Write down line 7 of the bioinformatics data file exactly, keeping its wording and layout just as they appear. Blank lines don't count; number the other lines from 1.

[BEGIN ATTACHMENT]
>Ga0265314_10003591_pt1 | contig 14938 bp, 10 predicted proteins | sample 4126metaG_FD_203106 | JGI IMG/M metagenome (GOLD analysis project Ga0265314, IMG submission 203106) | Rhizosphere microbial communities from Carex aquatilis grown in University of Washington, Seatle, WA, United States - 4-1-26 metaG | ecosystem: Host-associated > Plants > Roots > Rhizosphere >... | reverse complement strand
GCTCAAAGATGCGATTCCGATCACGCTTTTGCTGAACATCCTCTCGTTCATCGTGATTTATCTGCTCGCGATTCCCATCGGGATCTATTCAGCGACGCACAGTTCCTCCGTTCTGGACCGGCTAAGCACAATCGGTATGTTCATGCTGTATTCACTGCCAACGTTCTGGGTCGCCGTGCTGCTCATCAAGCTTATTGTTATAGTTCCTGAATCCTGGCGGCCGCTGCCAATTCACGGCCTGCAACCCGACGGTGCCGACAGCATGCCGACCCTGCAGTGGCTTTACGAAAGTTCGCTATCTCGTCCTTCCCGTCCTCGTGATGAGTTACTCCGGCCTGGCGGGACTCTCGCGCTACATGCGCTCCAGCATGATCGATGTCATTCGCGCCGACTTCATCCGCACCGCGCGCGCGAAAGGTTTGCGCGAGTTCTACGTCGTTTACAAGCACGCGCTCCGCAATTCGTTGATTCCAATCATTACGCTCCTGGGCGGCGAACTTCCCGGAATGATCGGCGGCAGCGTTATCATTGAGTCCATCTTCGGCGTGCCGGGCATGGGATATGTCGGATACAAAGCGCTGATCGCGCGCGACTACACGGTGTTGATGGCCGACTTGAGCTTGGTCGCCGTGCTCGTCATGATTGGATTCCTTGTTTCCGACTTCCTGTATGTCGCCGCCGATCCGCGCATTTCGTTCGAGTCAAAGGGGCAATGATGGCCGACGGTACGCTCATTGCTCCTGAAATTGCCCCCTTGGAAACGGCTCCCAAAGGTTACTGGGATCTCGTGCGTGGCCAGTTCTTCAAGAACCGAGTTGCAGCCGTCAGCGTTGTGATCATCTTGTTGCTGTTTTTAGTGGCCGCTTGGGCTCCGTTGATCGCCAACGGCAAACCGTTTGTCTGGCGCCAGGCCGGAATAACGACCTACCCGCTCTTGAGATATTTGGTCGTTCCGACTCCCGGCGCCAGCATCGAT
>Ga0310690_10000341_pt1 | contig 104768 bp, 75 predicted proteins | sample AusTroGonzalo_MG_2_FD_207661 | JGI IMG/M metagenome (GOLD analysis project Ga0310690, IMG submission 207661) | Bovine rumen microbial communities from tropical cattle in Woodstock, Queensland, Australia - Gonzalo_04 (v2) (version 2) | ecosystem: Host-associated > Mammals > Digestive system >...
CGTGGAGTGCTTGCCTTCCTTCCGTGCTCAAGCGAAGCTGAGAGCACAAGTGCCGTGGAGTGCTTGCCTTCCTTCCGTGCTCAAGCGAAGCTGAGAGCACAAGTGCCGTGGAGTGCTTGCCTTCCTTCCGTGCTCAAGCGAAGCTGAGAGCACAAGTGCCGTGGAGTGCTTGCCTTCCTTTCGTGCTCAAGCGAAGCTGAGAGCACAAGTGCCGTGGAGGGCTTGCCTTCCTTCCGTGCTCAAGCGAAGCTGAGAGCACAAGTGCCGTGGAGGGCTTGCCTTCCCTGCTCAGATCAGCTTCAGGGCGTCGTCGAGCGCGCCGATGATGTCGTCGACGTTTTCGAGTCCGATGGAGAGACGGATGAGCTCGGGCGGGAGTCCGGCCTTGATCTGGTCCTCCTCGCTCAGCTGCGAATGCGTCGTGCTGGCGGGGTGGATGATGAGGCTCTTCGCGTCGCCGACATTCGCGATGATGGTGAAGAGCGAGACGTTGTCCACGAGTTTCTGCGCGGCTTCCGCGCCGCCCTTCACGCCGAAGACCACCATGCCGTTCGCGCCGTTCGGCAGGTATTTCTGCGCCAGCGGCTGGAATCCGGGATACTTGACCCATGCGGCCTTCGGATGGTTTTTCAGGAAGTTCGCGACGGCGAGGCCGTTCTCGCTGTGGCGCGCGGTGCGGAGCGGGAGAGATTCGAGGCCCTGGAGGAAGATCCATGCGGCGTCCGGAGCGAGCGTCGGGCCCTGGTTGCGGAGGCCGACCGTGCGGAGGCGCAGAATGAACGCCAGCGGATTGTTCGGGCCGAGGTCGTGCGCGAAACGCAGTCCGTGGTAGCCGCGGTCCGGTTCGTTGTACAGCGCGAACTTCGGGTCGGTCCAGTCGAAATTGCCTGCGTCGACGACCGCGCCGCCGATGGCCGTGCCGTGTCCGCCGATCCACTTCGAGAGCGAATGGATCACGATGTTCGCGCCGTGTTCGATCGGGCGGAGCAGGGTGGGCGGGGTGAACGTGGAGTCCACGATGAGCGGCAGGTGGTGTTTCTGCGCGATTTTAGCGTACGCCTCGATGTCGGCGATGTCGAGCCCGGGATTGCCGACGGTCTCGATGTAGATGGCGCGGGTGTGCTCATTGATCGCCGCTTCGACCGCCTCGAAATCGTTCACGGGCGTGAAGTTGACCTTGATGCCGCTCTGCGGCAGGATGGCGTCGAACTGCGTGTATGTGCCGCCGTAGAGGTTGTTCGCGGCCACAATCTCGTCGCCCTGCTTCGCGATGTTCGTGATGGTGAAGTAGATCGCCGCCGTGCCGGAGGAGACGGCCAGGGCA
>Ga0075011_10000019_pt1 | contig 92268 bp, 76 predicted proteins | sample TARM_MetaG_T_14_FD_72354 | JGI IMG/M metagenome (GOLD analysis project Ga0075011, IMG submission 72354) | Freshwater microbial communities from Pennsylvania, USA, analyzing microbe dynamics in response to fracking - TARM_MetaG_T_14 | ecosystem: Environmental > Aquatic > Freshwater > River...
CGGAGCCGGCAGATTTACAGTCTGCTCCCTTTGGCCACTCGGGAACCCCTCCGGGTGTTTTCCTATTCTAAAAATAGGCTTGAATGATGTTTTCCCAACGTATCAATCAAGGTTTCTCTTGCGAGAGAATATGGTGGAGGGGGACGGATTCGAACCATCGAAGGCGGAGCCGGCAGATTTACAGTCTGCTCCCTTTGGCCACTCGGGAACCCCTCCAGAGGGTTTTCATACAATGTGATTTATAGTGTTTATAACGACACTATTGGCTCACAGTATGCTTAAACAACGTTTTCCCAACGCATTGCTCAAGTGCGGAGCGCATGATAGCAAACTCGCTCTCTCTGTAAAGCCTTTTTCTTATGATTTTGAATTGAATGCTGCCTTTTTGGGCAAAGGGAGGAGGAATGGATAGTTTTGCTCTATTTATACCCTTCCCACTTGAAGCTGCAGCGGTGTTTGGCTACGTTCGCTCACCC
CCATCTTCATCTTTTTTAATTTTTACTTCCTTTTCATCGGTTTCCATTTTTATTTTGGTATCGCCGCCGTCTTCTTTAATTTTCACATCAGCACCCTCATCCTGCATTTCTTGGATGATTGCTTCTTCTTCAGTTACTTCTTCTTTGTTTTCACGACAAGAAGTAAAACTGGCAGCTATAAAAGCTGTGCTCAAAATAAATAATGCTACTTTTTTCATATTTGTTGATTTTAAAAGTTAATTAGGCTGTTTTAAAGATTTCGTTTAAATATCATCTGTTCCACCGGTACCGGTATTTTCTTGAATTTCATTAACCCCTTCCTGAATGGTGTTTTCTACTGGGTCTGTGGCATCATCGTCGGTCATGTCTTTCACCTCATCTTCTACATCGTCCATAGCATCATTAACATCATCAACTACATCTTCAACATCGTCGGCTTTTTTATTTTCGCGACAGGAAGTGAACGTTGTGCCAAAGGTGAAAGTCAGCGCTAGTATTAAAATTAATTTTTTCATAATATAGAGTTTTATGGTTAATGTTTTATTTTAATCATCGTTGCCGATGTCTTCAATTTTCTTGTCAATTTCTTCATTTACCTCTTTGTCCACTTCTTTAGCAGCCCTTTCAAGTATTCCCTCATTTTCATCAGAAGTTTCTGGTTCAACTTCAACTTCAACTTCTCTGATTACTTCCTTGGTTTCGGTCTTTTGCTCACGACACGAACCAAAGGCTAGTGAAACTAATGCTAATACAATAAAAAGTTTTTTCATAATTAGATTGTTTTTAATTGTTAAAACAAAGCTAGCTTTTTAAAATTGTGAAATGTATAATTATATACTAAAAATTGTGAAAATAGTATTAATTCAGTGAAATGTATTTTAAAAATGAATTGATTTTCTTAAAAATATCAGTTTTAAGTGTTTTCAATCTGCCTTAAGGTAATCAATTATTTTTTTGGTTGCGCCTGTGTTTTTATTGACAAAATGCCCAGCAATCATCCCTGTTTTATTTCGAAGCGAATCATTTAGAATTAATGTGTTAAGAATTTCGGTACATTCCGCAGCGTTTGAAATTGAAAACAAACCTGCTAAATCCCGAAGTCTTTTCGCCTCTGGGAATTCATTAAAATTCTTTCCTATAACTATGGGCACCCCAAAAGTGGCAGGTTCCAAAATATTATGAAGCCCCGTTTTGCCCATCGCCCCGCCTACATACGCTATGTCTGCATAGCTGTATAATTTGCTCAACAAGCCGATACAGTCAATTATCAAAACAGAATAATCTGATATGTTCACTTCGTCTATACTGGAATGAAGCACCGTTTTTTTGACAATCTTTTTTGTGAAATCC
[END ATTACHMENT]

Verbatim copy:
CCATCTTCATCTTTTTTAATTTTTACTTCCTTTTCATCGGTTTCCATTTTTATTTTGGTATCGCCGCCGTCTTCTTTAATTTTCACATCAGCACCCTCATCCTGCATTTCTTGGATGATTGCTTCTTCTTCAGTTACTTCTTCTTTGTTTTCACGACAAGAAGTAAAACTGGCAGCTATAAAAGCTGTGCTCAAAATAAATAATGCTACTTTTTTCATATTTGTTGATTTTAAAAGTTAATTAGGCTGTTTTAAAGATTTCGTTTAAATATCATCTGTTCCACCGGTACCGGTATTTTCTTGAATTTCATTAACCCCTTCCTGAATGGTGTTTTCTACTGGGTCTGTGGCATCATCGTCGGTCATGTCTTTCACCTCATCTTCTACATCGTCCATAGCATCATTAACATCATCAACTACATCTTCAACATCGTCGGCTTTTTTATTTTCGCGACAGGAAGTGAACGTTGTGCCAAAGGTGAAAGTCAGCGCTAGTATTAAAATTAATTTTTTCATAATATAGAGTTTTATGGTTAATGTTTTATTTTAATCATCGTTGCCGATGTCTTCAATTTTCTTGTCAATTTCTTCATTTACCTCTTTGTCCACTTCTTTAGCAGCCCTTTCAAGTATTCCCTCATTTTCATCAGAAGTTTCTGGTTCAACTTCAACTTCAACTTCTCTGATTACTTCCTTGGTTTCGGTCTTTTGCTCACGACACGAACCAAAGGCTAGTGAAACTAATGCTAATACAATAAAAAGTTTTTTCATAATTAGATTGTTTTTAATTGTTAAAACAAAGCTAGCTTTTTAAAATTGTGAAATGTATAATTATATACTAAAAATTGTGAAAATAGTATTAATTCAGTGAAATGTATTTTAAAAATGAATTGATTTTCTTAAAAATATCAGTTTTAAGTGTTTTCAATCTGCCTTAAGGTAATCAATTATTTTTTTGGTTGCGCCTGTGTTTTTATTGACAAAATGCCCAGCAATCATCCCTGTTTTATTTCGAAGCGAATCATTTAGAATTAATGTGTTAAGAATTTCGGTACATTCCGCAGCGTTTGAAATTGAAAACAAACCTGCTAAATCCCGAAGTCTTTTCGCCTCTGGGAATTCATTAAAATTCTTTCCTATAACTATGGGCACCCCAAAAGTGGCAGGTTCCAAAATATTATGAAGCCCCGTTTTGCCCATCGCCCCGCCTACATACGCTATGTCTGCATAGCTGTATAATTTGCTCAACAAGCCGATACAGTCAATTATCAAAACAGAATAATCTGATATGTTCACTTCGTCTATACTGGAATGAAGCACCGTTTTTTTGACAATCTTTTTTGTGAAATCC